Really? I thought. Did my second-grader just get a kiddie version of a Dear John letter?
Because I have zero ability to chill, I waited about 60 seconds before discussing it with my daughter. She seemed relieved that I’d found it, but when I asked her if she wanted to discuss it, she shook her head. Fat tears that she fought mightily slid down her cheeks. I hugged her and told her I’d been in her position before and it really hurt, but I survived. I said the things I thought a supportive, loving mother should say and kept the focus on her, not the other little girl.
“I believe in your heart and your ability to make good friends. You’re going to come out the other side of this.”
Inside, however, I was panicking like the house was engulfed in flames. Had I said enough? Did I let her have her feelings without trying to fix them? Was she really going to be okay? Was there anything more I could do to help her through this first great heartbreak?
When I reached out to my mom friends for support and suggestions, they cooed in sympathy. Almost every one of them said something about how “mean” girls can be. “And so it begins,” said more than one, referring to the treachery and backstabbing that is considered de rigueur for girlhood.
While I cringe in sympathetic sadness thinking of the note and the hurt it brought my daughter, I won’t buy into the mean-girl narrative.
Each time someone tried to demonize my daughter’s now-ex BFF, I stopped them. “She’s just trying to get some space,” I said, suddenly thrust into the strange role of defending the 8-year-old whose missive had wounded my daughter.
I love my kid, but I can see how her way of loving might be overwhelming.
Like me, my daughter bonds in a fierce and all-consuming way. Our kind of intense love isn’t everyone’s cup of tea. I can’t begrudge a second-grader for wanting a little space from my daughter, who no doubt sought — and maybe even demanded — reciprocal devotion and exclusivity. I’ve seen it with my own eyes — my daughter wanting her BFF all to herself at free choice time, during recess and on field trips. There’s nothing wrong with how my daughter approaches relationships — in fact, it’s part of what makes her who she is. But there’s also nothing wrong with her friend needing something else. Namely, space to explore other friendships.
My daughter is having a tough time with this breakup, but I reject the mean-girl narrative because perpetuating it won’t help her. The myth that little girls are mean and prone to drama is a little too misogynist. Framing our daughters’ interests and missteps in friendships as petty and drama-filled diminishes the important social and emotional work they’re doing. By brushing it under a “girls are mean” narrative, we are also actively devaluing what’s important to them: attachments to their peers.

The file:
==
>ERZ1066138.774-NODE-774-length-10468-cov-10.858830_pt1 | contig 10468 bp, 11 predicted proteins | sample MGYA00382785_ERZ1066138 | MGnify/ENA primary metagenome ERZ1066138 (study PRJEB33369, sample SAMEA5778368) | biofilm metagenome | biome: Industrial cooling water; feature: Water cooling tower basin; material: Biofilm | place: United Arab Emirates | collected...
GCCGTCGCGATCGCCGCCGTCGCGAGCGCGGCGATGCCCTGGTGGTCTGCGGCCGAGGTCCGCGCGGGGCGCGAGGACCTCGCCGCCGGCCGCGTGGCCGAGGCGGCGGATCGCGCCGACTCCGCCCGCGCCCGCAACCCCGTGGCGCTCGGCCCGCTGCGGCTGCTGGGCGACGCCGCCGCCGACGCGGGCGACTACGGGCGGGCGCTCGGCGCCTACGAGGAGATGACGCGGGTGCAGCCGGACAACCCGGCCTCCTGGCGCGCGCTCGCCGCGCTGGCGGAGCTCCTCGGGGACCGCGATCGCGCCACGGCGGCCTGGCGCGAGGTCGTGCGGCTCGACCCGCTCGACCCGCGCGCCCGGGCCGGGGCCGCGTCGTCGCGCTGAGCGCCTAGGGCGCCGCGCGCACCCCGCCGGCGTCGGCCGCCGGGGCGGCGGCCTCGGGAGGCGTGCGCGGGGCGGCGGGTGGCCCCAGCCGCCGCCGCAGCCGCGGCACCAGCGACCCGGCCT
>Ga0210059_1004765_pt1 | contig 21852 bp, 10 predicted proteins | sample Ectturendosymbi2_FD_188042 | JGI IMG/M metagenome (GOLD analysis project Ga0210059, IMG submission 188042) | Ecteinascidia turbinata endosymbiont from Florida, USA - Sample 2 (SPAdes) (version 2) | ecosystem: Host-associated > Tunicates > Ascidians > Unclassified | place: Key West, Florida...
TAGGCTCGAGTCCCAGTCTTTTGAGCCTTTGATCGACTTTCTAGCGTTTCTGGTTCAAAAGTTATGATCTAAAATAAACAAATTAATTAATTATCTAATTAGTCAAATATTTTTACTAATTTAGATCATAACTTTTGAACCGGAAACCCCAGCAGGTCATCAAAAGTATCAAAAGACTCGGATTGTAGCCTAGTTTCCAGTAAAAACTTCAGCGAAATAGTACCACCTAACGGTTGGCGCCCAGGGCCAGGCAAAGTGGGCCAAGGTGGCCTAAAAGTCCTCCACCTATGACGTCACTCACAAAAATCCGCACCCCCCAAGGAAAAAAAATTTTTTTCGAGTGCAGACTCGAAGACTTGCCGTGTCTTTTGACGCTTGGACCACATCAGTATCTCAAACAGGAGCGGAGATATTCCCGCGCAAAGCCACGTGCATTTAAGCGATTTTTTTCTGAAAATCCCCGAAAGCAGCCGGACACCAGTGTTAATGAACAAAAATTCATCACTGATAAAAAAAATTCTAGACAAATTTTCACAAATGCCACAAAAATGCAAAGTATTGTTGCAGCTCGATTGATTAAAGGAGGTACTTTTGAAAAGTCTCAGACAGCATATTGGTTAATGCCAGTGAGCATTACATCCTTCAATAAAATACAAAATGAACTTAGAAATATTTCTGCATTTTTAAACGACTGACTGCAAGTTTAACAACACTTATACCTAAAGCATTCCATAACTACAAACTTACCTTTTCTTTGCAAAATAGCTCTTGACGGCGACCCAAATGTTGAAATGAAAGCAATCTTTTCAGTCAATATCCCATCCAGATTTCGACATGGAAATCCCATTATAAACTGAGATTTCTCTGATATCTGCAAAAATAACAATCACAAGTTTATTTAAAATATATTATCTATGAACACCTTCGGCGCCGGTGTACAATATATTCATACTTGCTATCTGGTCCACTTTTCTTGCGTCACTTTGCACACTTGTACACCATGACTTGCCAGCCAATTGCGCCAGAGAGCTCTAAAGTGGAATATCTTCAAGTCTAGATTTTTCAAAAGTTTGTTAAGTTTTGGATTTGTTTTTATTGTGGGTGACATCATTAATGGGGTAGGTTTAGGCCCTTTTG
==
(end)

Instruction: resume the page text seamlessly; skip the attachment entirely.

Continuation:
We don’t demean our son for not mastering his interests, which currently include basketball, soccer and Pokémon. In fact, I recently watched my son and a group of his friends, mostly five- and six-year olds, playing basketball. Less than 10 percent of the balls made it through the hoop. His soccer team has an even worse success rate. Yet the stories we tell about his childhood development don’t focus on failures. We simply say he’s into soccer and basketball.
My daughter and her friend are into figuring out relationships. They are doing just as well at that as my son and his peers are doing at collecting Pokémon cards with high damage values and making free throws at recess.
I want to spare my daughter the heartbreak of a friend who needs space, but even more than that, I want to spare her the stereotype of being a victim of yet another so-called mean girl. Even in the aftermath of the breakup note, when I hear stories about alliances drawn among the girls in the classroom, I don’t reach for easy labels that set our girls up for future labels that can be much worse.
There is so much that my daughter and her friend are getting right. They’re negotiating different levels of intellectual, social and emotional development. They’ve both asked for help from their peers. They’re learning how to ask for what they need from friendships. These skills will serve both of them for the rest of their lives. Not a day goes by that I don’t have to negotiate space and intimacy in my relationships. Yes, tears have been spilled, but I’m okay with that. It’s excruciating to see my child in pain at the end of a school day, but I have no interest in raising a child who doesn’t feel deeply about relationships and attachments.
I won’t pretend, even for my 7-year-old, that relationships should always be tidy, make sense and feel good. She needs to know that even in the best of friendships, there are conflicts, tears and hurt feelings. The truth is that relationships are fulfilling and deeply rewarding, but they are also wildly messy, complicated and confusing, at least some of the time.
The paucity of language and options for describing what goes on in our daughters’ friendships flattens their experience, diminishes their skills and ultimately limits their choices. Let’s reframe these painful friendship moments in a new way by avoiding the temptation to label our daughters as either mean girls or hapless victims. Why can’t they both be emotionally alive girls who are flexing and developing their vitally important relationship muscles?
Christie Tate is a lawyer and writer who lives in Chicago with her husband and two children. She’s on Twitter @TheOutlawMama.
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